I am a scuba diving, distance running, retired park ranger grandfather living in South Carolina. My work has appeared in a number of publications including: Guernica, Raleigh Review, Beloit Poetry Journal, Vinyl Poetry, The Adroit Journal, and The Monarch Review. I've been nominated for Best of the Net, Best New Poets, and three-times for the Pushcart Prize. http://kevinheatonpoetry.webstarts.com/
He Was Always There
When I was three and couldn't see,
he put me on his shoulders. Fell
in the Colorado, his strong arms
Fishing knots and baseball gloves,
a bicycle, 'The Cattle Call.' Even
when I hurt him, his broken heart
At college; all alone in tears.
A phone call, he came running.
Stranded, car broke down again,
a ride was on its way.
Songs went wrong. A faded love.
Few then stood beside me. When
all fair-weather friends were gone,
he stood proud and true.
Through years of plenty, famine too,
peaks and darkest valleys. A fortress
strong; a friend so true. Daddy,
he was there.
Royalty Of The Garden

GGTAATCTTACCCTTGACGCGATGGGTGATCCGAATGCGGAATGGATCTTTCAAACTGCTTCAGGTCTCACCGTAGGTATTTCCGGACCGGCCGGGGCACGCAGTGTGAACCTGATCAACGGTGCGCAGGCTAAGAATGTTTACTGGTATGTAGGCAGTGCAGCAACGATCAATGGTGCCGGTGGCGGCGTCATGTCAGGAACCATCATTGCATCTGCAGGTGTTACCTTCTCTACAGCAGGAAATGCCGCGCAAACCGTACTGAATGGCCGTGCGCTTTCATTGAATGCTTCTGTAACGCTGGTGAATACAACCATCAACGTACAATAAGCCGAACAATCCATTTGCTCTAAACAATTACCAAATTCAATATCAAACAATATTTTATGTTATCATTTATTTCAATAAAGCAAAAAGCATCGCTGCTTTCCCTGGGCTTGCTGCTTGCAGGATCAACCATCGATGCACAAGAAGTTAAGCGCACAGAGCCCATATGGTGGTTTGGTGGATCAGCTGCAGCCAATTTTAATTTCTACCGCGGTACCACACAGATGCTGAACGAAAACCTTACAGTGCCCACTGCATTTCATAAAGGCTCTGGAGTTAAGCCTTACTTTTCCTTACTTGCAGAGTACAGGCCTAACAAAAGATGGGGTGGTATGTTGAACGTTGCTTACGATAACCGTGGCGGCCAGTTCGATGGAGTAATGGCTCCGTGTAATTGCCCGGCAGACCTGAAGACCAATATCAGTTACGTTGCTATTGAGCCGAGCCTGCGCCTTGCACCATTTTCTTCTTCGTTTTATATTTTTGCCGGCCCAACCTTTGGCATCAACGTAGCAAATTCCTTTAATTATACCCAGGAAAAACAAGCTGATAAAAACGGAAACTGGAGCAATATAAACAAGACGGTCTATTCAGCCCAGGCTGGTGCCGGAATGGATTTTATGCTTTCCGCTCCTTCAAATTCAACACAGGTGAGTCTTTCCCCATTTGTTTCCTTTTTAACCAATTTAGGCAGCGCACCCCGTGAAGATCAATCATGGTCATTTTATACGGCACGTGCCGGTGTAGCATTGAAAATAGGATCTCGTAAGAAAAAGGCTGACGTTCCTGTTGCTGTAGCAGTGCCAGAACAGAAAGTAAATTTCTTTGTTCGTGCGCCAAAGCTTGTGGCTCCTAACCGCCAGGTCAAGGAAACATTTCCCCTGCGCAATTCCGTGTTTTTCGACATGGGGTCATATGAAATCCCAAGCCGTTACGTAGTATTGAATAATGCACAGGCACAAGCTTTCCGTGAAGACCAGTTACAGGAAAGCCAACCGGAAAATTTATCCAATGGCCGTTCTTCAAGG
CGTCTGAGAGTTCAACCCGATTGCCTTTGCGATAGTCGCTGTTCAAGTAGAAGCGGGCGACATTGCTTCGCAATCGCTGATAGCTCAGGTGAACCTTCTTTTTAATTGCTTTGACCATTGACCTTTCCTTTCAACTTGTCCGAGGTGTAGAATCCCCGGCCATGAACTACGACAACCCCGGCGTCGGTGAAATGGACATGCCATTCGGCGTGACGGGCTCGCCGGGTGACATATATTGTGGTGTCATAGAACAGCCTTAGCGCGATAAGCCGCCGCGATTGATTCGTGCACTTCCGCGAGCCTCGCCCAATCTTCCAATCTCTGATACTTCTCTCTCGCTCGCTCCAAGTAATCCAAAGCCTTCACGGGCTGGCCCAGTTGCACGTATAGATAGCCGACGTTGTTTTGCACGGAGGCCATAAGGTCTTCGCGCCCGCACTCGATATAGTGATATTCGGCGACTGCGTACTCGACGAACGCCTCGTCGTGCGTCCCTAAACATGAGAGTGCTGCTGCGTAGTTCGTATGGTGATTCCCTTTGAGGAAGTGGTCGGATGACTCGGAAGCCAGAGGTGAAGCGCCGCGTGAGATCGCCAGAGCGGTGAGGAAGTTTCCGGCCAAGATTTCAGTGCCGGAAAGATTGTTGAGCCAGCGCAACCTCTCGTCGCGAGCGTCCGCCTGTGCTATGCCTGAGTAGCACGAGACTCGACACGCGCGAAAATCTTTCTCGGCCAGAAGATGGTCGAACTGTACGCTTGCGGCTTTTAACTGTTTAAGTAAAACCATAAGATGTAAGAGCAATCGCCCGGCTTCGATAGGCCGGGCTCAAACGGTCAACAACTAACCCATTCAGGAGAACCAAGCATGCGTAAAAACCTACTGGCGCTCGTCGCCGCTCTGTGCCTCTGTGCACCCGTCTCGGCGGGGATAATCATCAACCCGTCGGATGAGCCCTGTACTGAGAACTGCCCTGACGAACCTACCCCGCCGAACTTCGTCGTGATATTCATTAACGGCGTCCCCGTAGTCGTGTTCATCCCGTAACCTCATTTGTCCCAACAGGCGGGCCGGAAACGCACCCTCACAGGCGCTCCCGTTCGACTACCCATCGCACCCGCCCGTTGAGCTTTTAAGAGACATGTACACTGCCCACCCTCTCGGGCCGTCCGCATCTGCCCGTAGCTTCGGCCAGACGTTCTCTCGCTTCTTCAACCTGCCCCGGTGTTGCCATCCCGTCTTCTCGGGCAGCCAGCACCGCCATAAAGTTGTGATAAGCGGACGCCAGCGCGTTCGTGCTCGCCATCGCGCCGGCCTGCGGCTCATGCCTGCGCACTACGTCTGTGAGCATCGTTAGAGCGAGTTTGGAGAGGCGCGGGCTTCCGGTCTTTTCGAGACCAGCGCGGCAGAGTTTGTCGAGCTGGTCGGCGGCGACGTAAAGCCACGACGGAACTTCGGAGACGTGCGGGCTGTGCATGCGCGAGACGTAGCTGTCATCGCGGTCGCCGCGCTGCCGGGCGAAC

Azaleas trail in Tyler, thinking of home
bush. Copper blushes hem the habits of red-
orange astrinium, and lacebugs stipple
the shapely hips of wakening leaves.
Southern charms weep after rain, christening
my palms with vintage cheerwine. Double-
blossomed coral bells dote upon my nearsight.
Bridesmaids flank bronze beauties clasped
in choker strands of lavender elegans,
and pink pearl. Sherwood reds flame passions
mid-season: bold, and virile in early light.
Indica birth in terrible twos, then wilt to rest
from posing. The terminal pride of Mobile
lingers, fragrance gilds her suffering.
Nature's lute fruit:
'Ode to Joy.'
Requiem for rebirth.
Uncaged, sublime elegance.
Pastoral meditation borne
skyward on the graceful,
limpid wings of unthreatened
Honeysuckle scented summer
Elusive tree frog serenade;
sonnet of grateful praise.
Oaths & Psalms
Summer, early solstice—the greater
of two lights reflects on adding dayspin
to the sun; still ruminant and in the dark
about the weather. A single Texas
rosebush dotes upon her yellow ribbons,
and that first dance beside a sipping
stream. I am not a warrior poet—
musicians are passive men—byline
silhouettes with twenty-dollar bills
and slices of frozen pizza. I will not
offer you vinegar on a sponge at the
point of a spear, or track your rem sleep
from sleuth shadows. There are trimmed
candles in my pocket. I plant tulip bulbs
in snowmelt. Oaths are like psalms. Flesh
is never weak that wets a finger in the wind
to divine a way to share another’s burden--
death can only break the vows we pledge
to let it part.
©2015 Kevin Heaton